Chipping Away At Fair Use: Judge Suggests AP Would Win Obama Hope Poster Case

from the fair-use-is-dying dept

While we're still not convinced you can trust the Associated Press's reporting on its own lawsuit with Shepard Fairey, the AP is now reporting that the judge in the case has indicated that the AP will almost certainly win, and that Fairey should give in and settle.

If you don't recall, the lawsuit is over Shepard Fairey's iconic Obama Hope poster. For over a year, no one knew what image it was based on, until a photojournalist pieced it together, and even got the photographer who took the original photograph to admit that he hadn't realized the poster was based on his photograph. That photographer, Mannie Garcia, even talked about how cool it was, and didn't seem upset by the issue at all, saying he hoped he might get a "signed litho" from Fairey. We wondered, at the time, if the AP, notoriously aggressive in its draconian interpretation on copyright law might get upset -- and, indeed, weeks later, the AP suddenly demanded money for the use of the photo:
barack-is-hope CLOONEY DARFUR
Of course, what made this ridiculous was that the AP had absolutely no idea that the poster was based on its own photo. It's difficult to think of a better definition of "transformative use" than that. Oh, and did we mention that the AP regularly used the poster as an image in its reporting? Fair use only goes one way according to the AP. Then, of course, to make matters more ridiculous, Mannie Garcia, the original photographer suddenly "forgot" how happy he was with the poster when it first came out and declared that he, too, wanted money.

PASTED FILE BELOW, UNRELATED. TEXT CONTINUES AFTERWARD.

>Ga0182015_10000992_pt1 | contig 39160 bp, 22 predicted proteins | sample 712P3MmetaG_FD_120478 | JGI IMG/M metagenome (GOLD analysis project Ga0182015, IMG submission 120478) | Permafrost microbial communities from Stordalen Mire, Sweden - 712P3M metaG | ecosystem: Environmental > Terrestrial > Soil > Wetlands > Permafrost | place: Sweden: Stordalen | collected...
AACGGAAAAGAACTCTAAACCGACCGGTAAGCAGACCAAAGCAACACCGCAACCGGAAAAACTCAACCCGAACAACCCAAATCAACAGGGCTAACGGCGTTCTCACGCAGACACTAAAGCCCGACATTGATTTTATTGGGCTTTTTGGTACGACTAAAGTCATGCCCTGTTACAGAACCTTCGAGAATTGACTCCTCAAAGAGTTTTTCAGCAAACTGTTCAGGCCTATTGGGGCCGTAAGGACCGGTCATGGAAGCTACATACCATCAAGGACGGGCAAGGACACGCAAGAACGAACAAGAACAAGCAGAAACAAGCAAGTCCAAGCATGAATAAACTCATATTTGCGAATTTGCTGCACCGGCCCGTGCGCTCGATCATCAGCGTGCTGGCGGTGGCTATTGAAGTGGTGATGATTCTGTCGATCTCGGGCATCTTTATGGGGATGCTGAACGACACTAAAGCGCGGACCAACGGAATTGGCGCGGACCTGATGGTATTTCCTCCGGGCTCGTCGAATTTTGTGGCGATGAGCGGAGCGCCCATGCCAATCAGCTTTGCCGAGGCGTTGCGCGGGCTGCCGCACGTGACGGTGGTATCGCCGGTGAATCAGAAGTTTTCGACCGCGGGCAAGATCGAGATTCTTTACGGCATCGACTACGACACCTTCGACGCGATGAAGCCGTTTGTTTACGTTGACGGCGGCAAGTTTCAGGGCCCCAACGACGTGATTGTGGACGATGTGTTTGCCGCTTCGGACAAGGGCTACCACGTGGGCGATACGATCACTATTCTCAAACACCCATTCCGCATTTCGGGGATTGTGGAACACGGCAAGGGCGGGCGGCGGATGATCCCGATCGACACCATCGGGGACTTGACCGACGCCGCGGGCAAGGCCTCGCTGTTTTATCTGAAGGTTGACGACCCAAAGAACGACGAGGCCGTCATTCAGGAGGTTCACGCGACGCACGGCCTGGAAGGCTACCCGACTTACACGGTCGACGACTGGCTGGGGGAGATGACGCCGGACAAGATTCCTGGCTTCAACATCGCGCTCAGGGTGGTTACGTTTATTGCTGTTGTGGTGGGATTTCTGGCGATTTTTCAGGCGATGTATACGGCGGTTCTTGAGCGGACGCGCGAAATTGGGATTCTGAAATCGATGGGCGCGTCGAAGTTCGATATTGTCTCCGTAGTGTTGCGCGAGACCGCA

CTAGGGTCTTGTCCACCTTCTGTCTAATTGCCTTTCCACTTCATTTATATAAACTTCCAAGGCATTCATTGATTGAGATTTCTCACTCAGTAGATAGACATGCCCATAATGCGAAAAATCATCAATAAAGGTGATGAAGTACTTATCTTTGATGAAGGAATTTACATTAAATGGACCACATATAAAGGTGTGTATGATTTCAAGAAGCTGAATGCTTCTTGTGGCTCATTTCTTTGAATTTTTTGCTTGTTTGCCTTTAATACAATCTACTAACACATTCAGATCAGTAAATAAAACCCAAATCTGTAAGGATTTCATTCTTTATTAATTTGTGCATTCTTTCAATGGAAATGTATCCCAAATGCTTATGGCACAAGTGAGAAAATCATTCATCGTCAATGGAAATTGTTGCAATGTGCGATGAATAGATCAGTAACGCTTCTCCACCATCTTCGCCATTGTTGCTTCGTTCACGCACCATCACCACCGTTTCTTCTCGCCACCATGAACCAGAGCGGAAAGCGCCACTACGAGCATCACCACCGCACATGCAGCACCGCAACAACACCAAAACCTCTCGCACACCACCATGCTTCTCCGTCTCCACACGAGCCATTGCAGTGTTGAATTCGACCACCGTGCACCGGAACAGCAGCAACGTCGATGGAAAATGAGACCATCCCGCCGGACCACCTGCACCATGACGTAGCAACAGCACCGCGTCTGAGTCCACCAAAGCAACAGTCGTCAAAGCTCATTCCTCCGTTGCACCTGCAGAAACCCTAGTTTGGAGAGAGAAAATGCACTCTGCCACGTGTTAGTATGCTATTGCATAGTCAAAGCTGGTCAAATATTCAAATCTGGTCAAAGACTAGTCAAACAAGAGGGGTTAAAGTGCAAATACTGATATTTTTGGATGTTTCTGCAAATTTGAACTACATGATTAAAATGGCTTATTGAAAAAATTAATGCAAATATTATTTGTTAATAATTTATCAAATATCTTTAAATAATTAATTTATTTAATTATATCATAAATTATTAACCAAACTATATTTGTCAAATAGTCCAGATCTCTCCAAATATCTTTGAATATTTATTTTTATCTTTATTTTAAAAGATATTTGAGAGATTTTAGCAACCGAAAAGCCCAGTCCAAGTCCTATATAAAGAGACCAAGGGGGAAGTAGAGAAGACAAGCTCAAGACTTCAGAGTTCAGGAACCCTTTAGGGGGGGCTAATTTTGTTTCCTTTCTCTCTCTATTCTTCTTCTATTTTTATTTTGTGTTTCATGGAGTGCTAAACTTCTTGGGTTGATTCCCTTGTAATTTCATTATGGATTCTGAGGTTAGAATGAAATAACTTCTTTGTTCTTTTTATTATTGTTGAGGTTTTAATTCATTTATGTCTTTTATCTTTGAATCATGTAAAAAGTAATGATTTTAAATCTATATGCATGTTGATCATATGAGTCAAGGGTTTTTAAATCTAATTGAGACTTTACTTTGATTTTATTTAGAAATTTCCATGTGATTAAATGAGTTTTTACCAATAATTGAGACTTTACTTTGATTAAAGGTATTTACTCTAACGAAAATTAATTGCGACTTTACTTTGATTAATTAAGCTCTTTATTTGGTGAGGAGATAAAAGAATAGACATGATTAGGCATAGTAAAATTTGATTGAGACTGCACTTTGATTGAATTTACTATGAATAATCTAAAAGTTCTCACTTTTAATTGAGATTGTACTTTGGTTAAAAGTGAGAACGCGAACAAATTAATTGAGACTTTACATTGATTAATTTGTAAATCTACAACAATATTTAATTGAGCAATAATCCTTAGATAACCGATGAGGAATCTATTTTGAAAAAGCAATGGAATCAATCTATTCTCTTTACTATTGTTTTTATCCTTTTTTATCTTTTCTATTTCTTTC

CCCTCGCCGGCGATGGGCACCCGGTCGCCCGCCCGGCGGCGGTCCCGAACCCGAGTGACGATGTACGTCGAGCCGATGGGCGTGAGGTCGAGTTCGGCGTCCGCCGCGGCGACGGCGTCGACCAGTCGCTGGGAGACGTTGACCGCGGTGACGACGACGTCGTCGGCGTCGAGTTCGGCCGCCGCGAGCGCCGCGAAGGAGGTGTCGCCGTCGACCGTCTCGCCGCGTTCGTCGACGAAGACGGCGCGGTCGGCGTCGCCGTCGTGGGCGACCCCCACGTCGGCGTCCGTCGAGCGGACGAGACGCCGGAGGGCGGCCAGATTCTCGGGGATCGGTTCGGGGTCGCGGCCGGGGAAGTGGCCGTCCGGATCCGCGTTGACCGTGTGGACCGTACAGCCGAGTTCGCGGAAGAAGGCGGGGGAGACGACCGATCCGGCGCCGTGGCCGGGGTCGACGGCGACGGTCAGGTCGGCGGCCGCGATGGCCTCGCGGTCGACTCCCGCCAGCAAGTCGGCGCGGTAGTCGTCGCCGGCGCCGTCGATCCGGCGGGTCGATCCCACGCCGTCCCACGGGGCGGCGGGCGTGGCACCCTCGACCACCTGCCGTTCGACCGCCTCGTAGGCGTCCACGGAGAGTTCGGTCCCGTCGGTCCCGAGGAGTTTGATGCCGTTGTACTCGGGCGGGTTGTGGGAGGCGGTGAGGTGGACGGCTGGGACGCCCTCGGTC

It seemed like an open and shut case of fair use. The image was clearly transformative -- such that no one recognized where the original image came from for over a year, including both the original photographer and the company that claimed to hold the rights on it, despite both seeing the poster multiple times (and, in the case of the AP, using images of the poster in its own work). The idea that this poster harmed the market for the original image is laughable. The poster was also used for a non-profit political campaign, and Fairey donated any proceeds from the poster to charity. It practically screams fair use. This is what fair use was created to protect.

Ah, but then we found out that Fairey was an idiot. For no reason whatsoever, he went out and destroyed evidence in the case and lied to the court about what image he had used. It boggles the mind as to why he would do this. He had such a strong case, and in lying and destroying evidence he shot a huge hole through his credibility (and opened himself up to criminal liability).

Who knows what impact that actually had on the judge, but the fact that the judge is already claiming that the AP will clearly win this case in the end, suggests it certainly didn't help. And, because of that, we may end up with a ridiculous ruling on the books that an image that is about as fair use as you could possibly dream up is somehow not fair use.

The really amazing thing in all of this is that the AP itself doesn't seem to realize how much it relies on expansive fair use in its reporting. Even though the judge has more or less handicapped the case significantly in the AP's favor, the AP wants a clear ruling that the image is not fair use:
"Our primary objective is to make it clear to the world that The Associated Press is the copyright owner of that photograph and what he did was not fair use under copyright law," [AP lawyer] Dale Cendali said. "The Associated Press truly has been aggrieved here."